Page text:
When sixteen-year-old Rhine is taken, she enters a world of wealth and privilege that both entices and terrifies her. She has everything she ever wanted--except freedom. With the help of Gabriel, a servant Rhine is growing dangerously attracted to, Rhine attempts to escape Before It Is Too Late."

My Review:

With author Lauren DeStefano, there is hardly a moment's breather from the time you read the first to the last sentence of "Wither." This novel is fantastic. Her writing style is beautifully suited to a young adult audience, but I also found it mesmerizing as an adult, as well.

Ms DeStefano's storyline is well-conceived, and she deftly executes it without flaw, presenting a book that melts away so that time flys by. I simply could not tear myslef away from it, and I didn't want it to end when it did. This is a rarity for a reader who is used to mostly adult fiction.

Not since Margaret Atwood's "The Handmaid's Tale," have I read such a believeable dystopian novel. Lauren DeStefano brings us into a futuristic society whose population has been chemically altered with horrifying results. "Wives" and servant-workers are blackmarketed by slavetraders called "Gatherers," and discarded undesirables are eliminated. Young people of 2nd and 3rd generations of chemical/genetic altering have become victims of scientific efforts to extend life. Many become orphans and fodder for the Gatherers who supply 1st generations with human replacements.

Our own youth obsessed society is not so distant from this mindset when we consider our society's interest in plastic surgery and prolonging life, not to mention the attempts to find ways to put off old age all together. It was, obviously, this youth-centeredness that caused the mishap that set the chemical disaster into motion in DeStafan's novel... a warning to all of us.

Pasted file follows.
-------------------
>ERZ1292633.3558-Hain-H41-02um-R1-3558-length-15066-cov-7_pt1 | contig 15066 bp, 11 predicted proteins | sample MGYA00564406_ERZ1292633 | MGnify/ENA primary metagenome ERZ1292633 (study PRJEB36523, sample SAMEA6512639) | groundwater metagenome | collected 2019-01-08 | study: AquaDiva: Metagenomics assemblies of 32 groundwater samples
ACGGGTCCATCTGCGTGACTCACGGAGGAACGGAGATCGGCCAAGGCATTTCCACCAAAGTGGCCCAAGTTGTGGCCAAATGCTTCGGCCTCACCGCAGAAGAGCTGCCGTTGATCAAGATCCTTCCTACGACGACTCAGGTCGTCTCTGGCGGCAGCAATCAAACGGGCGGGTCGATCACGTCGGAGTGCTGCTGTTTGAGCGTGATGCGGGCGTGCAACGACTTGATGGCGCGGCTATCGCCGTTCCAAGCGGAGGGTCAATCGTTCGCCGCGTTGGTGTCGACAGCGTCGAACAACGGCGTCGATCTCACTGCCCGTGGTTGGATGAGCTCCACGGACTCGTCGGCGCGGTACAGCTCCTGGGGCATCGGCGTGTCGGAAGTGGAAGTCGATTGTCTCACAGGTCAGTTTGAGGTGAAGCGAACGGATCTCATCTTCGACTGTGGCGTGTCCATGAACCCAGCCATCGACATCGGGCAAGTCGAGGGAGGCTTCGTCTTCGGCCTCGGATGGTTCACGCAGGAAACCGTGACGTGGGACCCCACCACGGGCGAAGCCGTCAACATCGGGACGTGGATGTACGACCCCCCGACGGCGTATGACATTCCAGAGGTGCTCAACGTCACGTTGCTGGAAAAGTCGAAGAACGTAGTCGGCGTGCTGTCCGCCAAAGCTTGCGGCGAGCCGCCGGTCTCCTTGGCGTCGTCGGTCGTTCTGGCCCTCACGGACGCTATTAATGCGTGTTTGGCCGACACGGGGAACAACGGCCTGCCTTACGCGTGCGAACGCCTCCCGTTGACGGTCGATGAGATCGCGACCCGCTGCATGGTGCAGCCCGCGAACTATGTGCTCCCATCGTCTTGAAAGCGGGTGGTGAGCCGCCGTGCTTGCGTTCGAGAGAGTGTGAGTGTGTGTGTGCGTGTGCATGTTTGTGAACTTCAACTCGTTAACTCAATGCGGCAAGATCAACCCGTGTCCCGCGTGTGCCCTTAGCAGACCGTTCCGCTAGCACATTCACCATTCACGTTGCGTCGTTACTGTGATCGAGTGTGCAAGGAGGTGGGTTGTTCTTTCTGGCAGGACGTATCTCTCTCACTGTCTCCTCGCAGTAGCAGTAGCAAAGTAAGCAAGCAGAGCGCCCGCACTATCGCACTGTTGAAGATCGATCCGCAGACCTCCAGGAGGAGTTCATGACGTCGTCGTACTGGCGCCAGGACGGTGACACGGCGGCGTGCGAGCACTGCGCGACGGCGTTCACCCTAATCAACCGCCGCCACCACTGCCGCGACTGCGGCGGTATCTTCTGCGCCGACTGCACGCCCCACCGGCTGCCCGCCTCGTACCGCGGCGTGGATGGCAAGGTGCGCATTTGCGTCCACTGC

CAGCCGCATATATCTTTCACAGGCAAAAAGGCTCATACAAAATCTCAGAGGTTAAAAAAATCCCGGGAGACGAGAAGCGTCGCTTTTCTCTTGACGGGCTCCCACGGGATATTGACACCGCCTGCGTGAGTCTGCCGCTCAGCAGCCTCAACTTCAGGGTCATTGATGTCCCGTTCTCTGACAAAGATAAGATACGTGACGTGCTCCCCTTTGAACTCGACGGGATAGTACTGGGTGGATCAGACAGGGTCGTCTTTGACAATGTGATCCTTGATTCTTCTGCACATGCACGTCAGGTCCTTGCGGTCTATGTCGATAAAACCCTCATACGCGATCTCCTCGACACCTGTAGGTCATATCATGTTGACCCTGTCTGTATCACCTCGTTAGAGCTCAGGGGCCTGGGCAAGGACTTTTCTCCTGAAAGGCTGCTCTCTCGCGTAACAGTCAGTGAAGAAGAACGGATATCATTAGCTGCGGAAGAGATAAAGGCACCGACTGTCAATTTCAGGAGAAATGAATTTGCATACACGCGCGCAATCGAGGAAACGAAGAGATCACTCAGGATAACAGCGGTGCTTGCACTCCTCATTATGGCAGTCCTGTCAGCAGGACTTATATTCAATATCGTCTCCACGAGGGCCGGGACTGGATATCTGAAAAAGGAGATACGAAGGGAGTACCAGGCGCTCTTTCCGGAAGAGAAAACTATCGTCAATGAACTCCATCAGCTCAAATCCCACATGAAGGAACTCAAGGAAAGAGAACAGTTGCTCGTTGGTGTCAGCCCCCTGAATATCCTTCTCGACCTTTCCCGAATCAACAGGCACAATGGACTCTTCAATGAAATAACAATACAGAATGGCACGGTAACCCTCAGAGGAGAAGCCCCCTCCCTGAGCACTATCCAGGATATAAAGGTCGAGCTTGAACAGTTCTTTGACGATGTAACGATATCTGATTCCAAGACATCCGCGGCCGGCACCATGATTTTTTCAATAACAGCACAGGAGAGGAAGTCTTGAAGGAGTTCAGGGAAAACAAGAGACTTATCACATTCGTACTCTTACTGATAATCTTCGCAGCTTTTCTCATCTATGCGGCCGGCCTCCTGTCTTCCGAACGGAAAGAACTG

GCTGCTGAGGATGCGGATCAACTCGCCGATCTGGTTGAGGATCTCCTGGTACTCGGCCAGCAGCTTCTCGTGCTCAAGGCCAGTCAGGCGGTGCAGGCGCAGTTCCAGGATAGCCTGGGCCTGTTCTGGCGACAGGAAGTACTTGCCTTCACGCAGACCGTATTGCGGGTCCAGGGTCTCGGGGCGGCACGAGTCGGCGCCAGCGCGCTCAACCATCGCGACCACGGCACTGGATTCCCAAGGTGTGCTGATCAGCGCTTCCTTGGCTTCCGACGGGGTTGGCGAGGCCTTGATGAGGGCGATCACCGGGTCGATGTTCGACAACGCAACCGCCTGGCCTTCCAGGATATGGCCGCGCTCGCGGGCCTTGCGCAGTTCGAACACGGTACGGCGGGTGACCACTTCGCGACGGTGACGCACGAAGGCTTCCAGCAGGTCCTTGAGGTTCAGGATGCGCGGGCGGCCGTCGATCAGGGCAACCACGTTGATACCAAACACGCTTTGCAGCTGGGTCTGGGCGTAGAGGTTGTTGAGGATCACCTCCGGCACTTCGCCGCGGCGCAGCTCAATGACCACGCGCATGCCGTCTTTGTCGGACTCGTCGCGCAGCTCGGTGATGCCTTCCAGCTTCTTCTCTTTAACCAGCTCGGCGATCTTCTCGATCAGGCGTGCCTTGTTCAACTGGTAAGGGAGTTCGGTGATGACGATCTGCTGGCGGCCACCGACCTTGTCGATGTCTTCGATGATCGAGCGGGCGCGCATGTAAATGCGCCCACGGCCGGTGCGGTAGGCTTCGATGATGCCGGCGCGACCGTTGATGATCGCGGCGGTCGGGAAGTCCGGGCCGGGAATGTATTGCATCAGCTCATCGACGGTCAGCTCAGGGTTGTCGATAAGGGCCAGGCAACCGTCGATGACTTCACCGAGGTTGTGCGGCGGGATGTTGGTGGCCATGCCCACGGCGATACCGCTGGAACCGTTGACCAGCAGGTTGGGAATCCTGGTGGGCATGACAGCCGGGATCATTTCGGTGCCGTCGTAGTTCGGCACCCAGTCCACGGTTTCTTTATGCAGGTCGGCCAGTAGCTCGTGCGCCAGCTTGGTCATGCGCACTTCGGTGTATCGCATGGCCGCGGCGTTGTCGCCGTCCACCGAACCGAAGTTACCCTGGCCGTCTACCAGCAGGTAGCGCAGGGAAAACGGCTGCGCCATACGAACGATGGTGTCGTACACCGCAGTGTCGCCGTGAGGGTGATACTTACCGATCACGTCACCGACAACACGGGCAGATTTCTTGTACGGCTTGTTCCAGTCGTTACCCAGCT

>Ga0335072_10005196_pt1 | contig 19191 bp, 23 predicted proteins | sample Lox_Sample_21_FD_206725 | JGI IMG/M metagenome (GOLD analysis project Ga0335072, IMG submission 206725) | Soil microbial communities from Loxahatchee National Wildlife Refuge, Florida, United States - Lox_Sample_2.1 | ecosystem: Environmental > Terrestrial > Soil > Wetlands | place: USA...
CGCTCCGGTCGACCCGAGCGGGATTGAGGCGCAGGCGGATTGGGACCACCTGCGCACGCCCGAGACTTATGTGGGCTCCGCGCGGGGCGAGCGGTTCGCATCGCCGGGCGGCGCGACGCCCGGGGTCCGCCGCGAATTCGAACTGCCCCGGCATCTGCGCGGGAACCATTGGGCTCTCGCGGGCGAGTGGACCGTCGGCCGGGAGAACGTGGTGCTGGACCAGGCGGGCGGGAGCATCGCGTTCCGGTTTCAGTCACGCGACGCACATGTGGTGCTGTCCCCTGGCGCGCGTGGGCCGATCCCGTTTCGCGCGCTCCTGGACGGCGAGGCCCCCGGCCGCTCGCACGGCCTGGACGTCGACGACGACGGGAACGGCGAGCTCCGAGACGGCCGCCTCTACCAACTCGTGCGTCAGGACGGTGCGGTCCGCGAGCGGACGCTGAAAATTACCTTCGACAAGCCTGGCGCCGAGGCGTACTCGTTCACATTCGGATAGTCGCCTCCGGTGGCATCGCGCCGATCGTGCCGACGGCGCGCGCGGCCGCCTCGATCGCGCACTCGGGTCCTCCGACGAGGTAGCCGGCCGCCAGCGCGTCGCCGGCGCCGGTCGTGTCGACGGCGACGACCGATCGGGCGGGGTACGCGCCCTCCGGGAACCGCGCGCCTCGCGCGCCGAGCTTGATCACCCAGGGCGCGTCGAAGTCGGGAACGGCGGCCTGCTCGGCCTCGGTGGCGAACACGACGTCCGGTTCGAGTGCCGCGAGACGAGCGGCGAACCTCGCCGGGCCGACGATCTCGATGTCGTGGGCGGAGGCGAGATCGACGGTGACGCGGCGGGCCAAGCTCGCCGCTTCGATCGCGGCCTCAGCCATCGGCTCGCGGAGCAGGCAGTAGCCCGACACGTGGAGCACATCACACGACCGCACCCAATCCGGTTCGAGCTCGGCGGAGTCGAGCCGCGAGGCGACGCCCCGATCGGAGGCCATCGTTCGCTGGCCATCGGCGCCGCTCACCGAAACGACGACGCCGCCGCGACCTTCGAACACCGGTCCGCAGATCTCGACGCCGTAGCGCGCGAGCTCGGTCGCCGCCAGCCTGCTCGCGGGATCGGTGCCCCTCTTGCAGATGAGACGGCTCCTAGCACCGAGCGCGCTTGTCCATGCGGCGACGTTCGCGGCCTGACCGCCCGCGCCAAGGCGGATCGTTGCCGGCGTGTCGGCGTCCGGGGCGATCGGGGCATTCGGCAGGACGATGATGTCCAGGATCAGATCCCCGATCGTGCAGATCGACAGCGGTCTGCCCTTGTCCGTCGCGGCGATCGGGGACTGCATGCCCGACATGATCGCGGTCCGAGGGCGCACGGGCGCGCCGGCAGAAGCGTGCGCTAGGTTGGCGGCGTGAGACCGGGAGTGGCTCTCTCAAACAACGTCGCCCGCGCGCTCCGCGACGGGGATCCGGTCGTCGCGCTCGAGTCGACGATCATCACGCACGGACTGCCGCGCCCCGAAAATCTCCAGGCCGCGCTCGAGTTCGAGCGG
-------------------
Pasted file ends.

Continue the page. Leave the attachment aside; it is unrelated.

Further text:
Ms DeStafano is so adept at creating her characters that they live. Told from the perspective of Rhine, who is her narrator and primary female character, we feel as if we are actually living in the moment. The "sister wives" are individuals, not shadow people, but girls we come to know and cherish. And, Rhine's love interests illicit complex, mixed feelings that mirror her personal struggles, as well. Genius writing causes one to long for more in the Chemical Garden Trilogy.

My recommendation is to buy this book immediately. It's a fantastic read for the weekend, or for a couple of days when you need a good novel. Your daughter will love it and thank you, too.
 Personally, I'm anxious to find out when the second book in her series is coming out. Lauren DeStafano is an author who will capture a following. She has a bright future. Her trilogy is going to be a collection for your library.

And, by the way, isn't the cover design artistic and beautiful?
Your Bookish Dame/Deborah

"Being Polite to Hitler" ~ A Cautionary Tale

"Being Polite to Hitler"

By: Robb Forman Dew

Publisher: Little, Brown & Co.

January 2011

ppgs: 296